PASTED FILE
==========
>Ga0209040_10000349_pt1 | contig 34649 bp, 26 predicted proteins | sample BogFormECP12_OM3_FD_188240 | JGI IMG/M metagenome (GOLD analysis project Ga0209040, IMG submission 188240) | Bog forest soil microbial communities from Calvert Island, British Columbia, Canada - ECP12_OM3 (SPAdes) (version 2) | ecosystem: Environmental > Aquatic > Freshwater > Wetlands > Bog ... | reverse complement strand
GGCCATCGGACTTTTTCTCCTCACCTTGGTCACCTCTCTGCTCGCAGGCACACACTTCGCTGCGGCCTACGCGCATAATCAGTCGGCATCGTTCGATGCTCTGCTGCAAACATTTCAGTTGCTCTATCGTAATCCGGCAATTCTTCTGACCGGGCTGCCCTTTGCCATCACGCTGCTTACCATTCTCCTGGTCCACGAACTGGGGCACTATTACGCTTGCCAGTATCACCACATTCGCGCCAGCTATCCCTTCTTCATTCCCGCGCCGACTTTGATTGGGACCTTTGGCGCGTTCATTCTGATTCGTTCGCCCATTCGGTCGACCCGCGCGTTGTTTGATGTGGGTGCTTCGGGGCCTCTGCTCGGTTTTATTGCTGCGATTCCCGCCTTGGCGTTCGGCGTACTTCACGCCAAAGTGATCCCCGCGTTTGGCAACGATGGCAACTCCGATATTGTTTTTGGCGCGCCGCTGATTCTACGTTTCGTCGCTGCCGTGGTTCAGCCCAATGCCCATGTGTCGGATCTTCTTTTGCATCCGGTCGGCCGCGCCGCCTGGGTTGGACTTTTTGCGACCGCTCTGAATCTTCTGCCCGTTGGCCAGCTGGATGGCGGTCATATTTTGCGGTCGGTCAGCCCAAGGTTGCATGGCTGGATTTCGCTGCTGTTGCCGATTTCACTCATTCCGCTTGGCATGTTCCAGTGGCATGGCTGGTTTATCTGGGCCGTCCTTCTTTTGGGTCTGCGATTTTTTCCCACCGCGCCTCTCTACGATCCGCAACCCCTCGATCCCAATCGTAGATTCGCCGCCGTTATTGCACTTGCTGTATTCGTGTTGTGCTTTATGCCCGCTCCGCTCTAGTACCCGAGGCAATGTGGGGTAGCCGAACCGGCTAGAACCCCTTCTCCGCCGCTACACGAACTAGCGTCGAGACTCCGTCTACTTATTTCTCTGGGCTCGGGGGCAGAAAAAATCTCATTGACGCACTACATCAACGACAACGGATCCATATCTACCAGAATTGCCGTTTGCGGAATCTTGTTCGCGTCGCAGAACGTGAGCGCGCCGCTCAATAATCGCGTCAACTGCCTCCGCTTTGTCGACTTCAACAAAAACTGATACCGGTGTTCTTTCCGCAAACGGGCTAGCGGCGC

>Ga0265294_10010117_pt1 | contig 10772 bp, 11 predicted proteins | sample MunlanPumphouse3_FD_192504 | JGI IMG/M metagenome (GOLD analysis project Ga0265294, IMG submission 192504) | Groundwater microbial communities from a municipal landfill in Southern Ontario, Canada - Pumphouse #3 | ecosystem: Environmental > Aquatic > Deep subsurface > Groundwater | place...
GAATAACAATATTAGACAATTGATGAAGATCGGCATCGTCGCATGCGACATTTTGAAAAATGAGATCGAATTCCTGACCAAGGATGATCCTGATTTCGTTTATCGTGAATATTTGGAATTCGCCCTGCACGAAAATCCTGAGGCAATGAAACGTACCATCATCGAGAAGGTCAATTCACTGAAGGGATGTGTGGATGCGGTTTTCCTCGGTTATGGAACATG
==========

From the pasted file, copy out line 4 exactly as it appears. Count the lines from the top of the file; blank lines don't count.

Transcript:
GAATAACAATATTAGACAATTGATGAAGATCGGCATCGTCGCATGCGACATTTTGAAAAATGAGATCGAATTCCTGACCAAGGATGATCCTGATTTCGTTTATCGTGAATATTTGGAATTCGCCCTGCACGAAAATCCTGAGGCAATGAAACGTACCATCATCGAGAAGGTCAATTCACTGAAGGGATGTGTGGATGCGGTTTTCCTCGGTTATGGAACATG